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Long Battle for Global Governance (Paperback) (Stephen Buzdugan & Anthony Payne)
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The Long Battle for Global Governance charts the manner in which largely excluded countries, variously described as ‘ex-colonial’, ‘underdeveloped’, ‘developing’, ‘Third World’ and lately ‘emerging’, have challenged their relationship with the dominant centres of power and major institutions of global governance across each decade from the 1940s to the present.
The book offers a fresh perspective on global governance by focusing in particular on the ways in which these countries have organised themselves politically, the demands they have articulated and the responses that have been offered to them through all the key periods in the history of modern global governance. It re-tells this story in a different way and, in so doing, describes and analyses the current rise to a new prominence within several key global institutions, notably the G20, of countries such as Brazil, China, India and South Africa. It sets this important political shift against the wider history of longstanding tensions in global politics and political economy between so-called ‘Northern’ and ‘Southern’ countries.
Providing a comprehensive account of the key moments of change and contestation within leading international organisations and in global governance generally since the end of the Second World War, this book will be of great interest to scholars, students and policymakers interested in politics and international relations, international political economy, development and international organisations.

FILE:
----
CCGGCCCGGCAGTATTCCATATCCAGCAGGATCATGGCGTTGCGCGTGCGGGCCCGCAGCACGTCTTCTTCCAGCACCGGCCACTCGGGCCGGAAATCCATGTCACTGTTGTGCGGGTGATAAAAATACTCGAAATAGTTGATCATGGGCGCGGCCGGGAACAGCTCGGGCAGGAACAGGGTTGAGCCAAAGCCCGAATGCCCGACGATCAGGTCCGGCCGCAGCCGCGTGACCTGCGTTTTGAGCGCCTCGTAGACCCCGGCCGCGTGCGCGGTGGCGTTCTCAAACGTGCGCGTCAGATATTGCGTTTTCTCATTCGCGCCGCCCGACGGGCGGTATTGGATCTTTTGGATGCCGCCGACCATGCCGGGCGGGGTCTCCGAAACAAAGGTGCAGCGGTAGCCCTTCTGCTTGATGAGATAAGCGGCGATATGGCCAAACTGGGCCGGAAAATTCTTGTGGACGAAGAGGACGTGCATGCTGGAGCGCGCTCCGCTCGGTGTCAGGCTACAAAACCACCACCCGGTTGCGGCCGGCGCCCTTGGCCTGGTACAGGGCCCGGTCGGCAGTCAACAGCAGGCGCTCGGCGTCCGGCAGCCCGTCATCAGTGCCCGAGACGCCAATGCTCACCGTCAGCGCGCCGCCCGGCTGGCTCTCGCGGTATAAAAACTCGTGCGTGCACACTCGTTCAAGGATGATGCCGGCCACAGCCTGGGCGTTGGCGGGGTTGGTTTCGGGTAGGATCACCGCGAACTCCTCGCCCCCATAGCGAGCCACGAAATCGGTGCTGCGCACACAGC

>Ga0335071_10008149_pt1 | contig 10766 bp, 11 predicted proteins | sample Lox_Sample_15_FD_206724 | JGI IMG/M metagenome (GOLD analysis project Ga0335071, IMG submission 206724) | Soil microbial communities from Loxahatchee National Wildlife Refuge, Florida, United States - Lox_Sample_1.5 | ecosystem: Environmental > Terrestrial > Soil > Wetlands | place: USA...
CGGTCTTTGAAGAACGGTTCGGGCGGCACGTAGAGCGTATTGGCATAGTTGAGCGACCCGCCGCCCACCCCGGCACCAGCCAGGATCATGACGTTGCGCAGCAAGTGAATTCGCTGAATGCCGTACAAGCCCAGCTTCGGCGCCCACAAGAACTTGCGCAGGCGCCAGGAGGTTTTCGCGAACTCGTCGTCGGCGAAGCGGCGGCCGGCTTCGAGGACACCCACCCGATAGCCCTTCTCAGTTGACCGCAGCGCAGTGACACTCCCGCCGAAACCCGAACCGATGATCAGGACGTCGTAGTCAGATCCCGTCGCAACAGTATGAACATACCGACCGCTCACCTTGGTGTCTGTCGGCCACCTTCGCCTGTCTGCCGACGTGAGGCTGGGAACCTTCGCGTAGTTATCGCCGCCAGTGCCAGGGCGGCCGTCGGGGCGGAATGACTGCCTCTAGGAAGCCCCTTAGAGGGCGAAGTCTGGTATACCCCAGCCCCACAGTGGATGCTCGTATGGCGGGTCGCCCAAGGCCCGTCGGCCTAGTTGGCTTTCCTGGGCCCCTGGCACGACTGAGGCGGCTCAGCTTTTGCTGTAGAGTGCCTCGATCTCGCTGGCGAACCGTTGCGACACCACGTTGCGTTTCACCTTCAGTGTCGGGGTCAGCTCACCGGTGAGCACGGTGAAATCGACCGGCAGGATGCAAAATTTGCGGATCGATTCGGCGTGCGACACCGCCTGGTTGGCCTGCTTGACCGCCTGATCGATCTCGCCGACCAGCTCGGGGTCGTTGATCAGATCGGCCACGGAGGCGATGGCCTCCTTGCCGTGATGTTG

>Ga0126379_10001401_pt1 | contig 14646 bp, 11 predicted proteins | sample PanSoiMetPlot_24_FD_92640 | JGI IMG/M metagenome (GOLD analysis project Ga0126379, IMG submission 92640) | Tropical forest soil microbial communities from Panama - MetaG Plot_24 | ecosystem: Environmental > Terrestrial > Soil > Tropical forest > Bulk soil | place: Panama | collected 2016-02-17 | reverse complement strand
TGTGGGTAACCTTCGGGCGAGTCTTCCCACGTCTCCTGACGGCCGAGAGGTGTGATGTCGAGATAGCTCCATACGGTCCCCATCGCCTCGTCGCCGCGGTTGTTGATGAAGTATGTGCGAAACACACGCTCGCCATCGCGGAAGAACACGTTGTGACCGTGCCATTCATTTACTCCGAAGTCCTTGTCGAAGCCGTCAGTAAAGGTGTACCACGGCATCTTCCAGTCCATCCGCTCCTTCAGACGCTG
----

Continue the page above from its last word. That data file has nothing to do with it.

This text examines the nature and dynamics of modern global governance and its institutions, from their inception in the mid-1940s to their current forms. It offers a fresh perspective on this topic by focusing its analysis on the growing involvement over this period of poor and middle-income countries (variously defined and described) in shaping the contours of global governance. The book analyses the manner in which such countries have been included and/or excluded in the institutions and processes of global governance through the concept of a ?changing political map?, charting the manner in which these countries have challenged and ultimately related to the centres of power of global governance across each decade since the 1940s. In this way, the text focuses in particular on the ways in which poor and middle-income countries have organised themselves politically, the demands they have articulated and how these demands have or have not been met through all the key periods in the history of modern global governance. It thus charts the roots and explains the current rise to prominence within several key global institutions of countries such as Brazil, China, India and South Africa, setting this important political shift against the wider history of longstanding tensions in global politics between so-called ?Northern? and ?Southern? countries.